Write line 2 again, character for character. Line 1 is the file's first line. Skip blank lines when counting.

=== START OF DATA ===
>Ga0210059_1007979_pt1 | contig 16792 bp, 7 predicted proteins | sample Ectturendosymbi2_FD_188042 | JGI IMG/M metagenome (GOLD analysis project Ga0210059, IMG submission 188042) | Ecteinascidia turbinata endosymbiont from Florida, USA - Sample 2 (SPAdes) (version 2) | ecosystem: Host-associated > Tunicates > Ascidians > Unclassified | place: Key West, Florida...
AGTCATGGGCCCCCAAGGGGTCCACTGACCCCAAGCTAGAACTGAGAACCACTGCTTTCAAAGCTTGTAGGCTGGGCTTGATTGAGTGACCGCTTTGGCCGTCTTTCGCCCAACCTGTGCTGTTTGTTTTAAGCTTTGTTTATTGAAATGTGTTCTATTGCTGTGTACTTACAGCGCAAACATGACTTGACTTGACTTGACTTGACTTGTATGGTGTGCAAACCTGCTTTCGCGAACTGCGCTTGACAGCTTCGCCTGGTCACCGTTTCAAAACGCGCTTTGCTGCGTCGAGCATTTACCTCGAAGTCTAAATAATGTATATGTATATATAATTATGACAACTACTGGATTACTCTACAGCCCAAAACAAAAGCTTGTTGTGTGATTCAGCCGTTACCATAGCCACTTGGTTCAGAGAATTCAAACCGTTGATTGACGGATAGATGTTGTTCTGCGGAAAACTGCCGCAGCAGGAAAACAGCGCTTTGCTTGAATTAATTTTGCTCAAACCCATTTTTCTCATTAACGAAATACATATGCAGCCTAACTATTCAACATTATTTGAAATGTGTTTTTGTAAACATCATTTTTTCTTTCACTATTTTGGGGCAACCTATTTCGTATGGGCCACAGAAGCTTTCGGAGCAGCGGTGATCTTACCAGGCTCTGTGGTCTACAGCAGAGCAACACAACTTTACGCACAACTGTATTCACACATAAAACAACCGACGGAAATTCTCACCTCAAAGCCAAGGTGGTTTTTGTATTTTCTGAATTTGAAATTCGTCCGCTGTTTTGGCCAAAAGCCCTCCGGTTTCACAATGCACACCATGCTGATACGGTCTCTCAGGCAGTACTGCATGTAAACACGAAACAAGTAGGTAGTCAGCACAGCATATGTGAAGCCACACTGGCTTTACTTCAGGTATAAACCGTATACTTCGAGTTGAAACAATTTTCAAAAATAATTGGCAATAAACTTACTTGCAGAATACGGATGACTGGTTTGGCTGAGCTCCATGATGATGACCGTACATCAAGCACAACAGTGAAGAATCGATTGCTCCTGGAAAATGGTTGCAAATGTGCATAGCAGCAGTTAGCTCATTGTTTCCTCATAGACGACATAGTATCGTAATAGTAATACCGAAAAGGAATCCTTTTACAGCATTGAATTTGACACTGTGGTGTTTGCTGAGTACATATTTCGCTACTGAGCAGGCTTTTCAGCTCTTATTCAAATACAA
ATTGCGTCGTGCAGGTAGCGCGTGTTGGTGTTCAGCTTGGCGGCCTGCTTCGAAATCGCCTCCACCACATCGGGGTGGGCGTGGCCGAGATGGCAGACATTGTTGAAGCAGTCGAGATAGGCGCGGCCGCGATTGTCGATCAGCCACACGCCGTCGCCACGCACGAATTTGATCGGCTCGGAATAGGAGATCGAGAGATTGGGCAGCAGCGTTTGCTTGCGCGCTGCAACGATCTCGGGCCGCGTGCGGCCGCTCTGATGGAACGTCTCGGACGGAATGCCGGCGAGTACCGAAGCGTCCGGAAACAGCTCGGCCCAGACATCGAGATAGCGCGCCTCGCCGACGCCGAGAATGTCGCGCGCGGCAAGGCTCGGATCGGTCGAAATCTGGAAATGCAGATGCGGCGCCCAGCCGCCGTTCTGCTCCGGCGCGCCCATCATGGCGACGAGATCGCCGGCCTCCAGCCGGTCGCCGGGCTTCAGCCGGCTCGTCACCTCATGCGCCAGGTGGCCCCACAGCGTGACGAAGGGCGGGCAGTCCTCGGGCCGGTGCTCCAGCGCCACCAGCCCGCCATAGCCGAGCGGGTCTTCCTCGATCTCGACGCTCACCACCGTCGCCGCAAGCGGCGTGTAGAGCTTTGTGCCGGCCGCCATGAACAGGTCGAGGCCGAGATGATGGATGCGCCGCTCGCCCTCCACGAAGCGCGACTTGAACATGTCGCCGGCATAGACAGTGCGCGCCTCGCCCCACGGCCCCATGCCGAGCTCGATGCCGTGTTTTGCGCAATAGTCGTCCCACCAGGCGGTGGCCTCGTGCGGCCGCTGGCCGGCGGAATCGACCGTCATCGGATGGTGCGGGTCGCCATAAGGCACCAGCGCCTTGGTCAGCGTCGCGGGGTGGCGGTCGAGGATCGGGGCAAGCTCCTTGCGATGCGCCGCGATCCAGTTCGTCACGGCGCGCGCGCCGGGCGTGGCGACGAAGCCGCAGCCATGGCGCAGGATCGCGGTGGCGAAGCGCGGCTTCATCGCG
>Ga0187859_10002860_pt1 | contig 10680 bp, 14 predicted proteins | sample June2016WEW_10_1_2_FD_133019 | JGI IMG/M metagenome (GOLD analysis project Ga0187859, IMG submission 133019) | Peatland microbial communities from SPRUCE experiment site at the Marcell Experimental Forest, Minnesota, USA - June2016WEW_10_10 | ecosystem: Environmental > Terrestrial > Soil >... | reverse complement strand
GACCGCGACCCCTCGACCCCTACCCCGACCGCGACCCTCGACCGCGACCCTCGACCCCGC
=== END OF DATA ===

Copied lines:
AGTCATGGGCCCCCAAGGGGTCCACTGACCCCAAGCTAGAACTGAGAACCACTGCTTTCAAAGCTTGTAGGCTGGGCTTGATTGAGTGACCGCTTTGGCCGTCTTTCGCCCAACCTGTGCTGTTTGTTTTAAGCTTTGTTTATTGAAATGTGTTCTATTGCTGTGTACTTACAGCGCAAACATGACTTGACTTGACTTGACTTGACTTGTATGGTGTGCAAACCTGCTTTCGCGAACTGCGCTTGACAGCTTCGCCTGGTCACCGTTTCAAAACGCGCTTTGCTGCGTCGAGCATTTACCTCGAAGTCTAAATAATGTATATGTATATATAATTATGACAACTACTGGATTACTCTACAGCCCAAAACAAAAGCTTGTTGTGTGATTCAGCCGTTACCATAGCCACTTGGTTCAGAGAATTCAAACCGTTGATTGACGGATAGATGTTGTTCTGCGGAAAACTGCCGCAGCAGGAAAACAGCGCTTTGCTTGAATTAATTTTGCTCAAACCCATTTTTCTCATTAACGAAATACATATGCAGCCTAACTATTCAACATTATTTGAAATGTGTTTTTGTAAACATCATTTTTTCTTTCACTATTTTGGGGCAACCTATTTCGTATGGGCCACAGAAGCTTTCGGAGCAGCGGTGATCTTACCAGGCTCTGTGGTCTACAGCAGAGCAACACAACTTTACGCACAACTGTATTCACACATAAAACAACCGACGGAAATTCTCACCTCAAAGCCAAGGTGGTTTTTGTATTTTCTGAATTTGAAATTCGTCCGCTGTTTTGGCCAAAAGCCCTCCGGTTTCACAATGCACACCATGCTGATACGGTCTCTCAGGCAGTACTGCATGTAAACACGAAACAAGTAGGTAGTCAGCACAGCATATGTGAAGCCACACTGGCTTTACTTCAGGTATAAACCGTATACTTCGAGTTGAAACAATTTTCAAAAATAATTGGCAATAAACTTACTTGCAGAATACGGATGACTGGTTTGGCTGAGCTCCATGATGATGACCGTACATCAAGCACAACAGTGAAGAATCGATTGCTCCTGGAAAATGGTTGCAAATGTGCATAGCAGCAGTTAGCTCATTGTTTCCTCATAGACGACATAGTATCGTAATAGTAATACCGAAAAGGAATCCTTTTACAGCATTGAATTTGACACTGTGGTGTTTGCTGAGTACATATTTCGCTACTGAGCAGGCTTTTCAGCTCTTATTCAAATACAA